Charges filed and updates to policy are the results of an August audit of the Webster Parish Office of Community Services’ 2015 financial records.
The audit, conducted by certified public accountant group Allen, Green and Williamson, LLP of Monroe, revealed significant deficiencies that are required to be disclosed, however no instances of noncompliance were found.
The deficiencies are not considered material weakness, and resulted in an unmodified audit.
The audit revealed a contracted accountant notified the executive director about inconsistencies in the financial records and bank statements in May.
An investigation revealed bank statements were altered and unauthorized checks were not recorded in accounting records cleared thru the payroll bank account.
According to the audit, unauthorized checks were pulled out of sequence from a stock of blank checks and others were taken from a list of destroyed checks. The audit found issues with controls over blank checks were lacking and no procedure was in place to review checks.
Minden Police arrested financial director Kristy Oglesby Pietsch in June on a warrant for felony theft and forgery after an investigation into the unauthorized checks.
Investigators said between November 2014 and May 2016 Pietsch deposited more than 50 unauthorized checks from the agency into her personal account.
The checks totaled roughly $53,000.
“The audit did reveal the fraudulent behavior and we were advised on how to prevent it from happening again,” Jerri Lee, president of the Office of Community Services Board and Webster Parish police juror said. “Our board will be reviewing the audit and discussing new policies and updating our procedures. One way we will increase checks and balances is to create a dual control signature process for every check signed. Changes will mean our board members will become more active in the everyday activities, with a significant focus on our financial process.”
Other issues found in the audit include improperly reconciled books, inter-fund transfers recorded as inter-fund receivables, transfer to eliminate deficiencies in grant funds and payroll being recorded twice.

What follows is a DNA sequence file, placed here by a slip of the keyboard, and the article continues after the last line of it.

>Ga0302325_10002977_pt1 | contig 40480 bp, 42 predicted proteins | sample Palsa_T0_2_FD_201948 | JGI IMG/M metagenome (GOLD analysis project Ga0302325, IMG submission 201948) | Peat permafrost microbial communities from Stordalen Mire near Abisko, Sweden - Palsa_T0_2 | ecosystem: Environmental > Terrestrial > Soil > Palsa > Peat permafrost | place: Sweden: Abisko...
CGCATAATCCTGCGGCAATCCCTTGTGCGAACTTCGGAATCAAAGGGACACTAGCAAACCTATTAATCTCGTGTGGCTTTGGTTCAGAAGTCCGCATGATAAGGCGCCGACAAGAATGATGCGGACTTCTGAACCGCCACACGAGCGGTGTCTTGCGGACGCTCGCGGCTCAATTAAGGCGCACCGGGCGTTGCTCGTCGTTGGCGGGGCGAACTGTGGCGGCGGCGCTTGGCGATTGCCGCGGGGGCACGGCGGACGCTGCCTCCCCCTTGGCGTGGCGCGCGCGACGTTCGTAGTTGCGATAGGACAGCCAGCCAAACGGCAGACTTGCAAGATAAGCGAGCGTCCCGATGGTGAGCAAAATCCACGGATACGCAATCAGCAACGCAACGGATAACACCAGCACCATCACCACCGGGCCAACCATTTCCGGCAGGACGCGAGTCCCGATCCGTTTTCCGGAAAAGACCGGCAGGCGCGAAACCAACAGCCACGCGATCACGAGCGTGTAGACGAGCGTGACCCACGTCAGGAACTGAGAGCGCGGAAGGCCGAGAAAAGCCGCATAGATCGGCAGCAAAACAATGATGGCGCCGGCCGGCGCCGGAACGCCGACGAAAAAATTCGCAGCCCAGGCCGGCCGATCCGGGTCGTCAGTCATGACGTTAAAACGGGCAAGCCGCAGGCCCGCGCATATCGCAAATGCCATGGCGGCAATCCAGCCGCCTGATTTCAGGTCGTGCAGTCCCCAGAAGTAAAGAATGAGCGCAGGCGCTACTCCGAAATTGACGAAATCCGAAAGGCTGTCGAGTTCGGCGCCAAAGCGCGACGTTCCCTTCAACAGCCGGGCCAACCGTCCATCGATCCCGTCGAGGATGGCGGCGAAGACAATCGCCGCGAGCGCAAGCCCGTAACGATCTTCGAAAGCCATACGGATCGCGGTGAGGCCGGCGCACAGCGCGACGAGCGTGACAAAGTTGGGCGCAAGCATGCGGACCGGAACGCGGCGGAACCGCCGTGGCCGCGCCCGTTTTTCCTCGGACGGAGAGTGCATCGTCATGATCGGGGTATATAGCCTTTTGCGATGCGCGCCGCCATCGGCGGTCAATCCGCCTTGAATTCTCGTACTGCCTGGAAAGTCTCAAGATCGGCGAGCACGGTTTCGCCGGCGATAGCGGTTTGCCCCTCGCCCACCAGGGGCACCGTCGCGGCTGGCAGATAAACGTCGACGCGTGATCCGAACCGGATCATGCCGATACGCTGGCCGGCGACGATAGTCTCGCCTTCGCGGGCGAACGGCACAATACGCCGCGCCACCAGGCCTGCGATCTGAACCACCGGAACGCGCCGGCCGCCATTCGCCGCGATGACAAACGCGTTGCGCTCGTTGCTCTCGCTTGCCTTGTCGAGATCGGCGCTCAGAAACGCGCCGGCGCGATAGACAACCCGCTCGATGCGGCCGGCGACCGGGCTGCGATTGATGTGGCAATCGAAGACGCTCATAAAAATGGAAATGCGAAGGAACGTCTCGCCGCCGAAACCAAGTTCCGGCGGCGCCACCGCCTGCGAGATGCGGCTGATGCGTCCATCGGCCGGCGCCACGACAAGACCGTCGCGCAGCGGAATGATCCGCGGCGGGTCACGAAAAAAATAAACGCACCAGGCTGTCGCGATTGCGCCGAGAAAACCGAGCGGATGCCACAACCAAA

Also found in the audit were issues with Section 8 Housing Choice Voucher program reports. Discrepancies in reports showed one month was over by one unit while another month was under by eight units. Reports for the selected review period of three months were submitted three times before being accepted.
The audit revealed in-kind donations to Head Start had not been properly recorded and no procedures were in place to account for in-kind donations.
“Many times changes are made at a state or federal level which affect us locally,” Lee explained. “Where in the past, someone might have made a donation of goods or materials to one of our programs, it was a matter of a handshake and a thank you. People want to help and often do not want documentation or credit for supporting their community. But with changes in how government agencies must account, documenting these in-kind types of donations fell through the cracks.”
Lee said finding the errors in operation is imperative to the success of the programs operated by the jury and the office of community services.
“While we are disappointed to be in a position to not have had an issue-free audit, I’m grateful the issues were found and corrective action has been taken,” Lee said. “It is important for us to be good stewards of these programs and the revenue that funds community services. We were lucky to have such an attentive reviewer who caught things that the casual observer may not have found an issue. These are good, progressive changes for us to make.”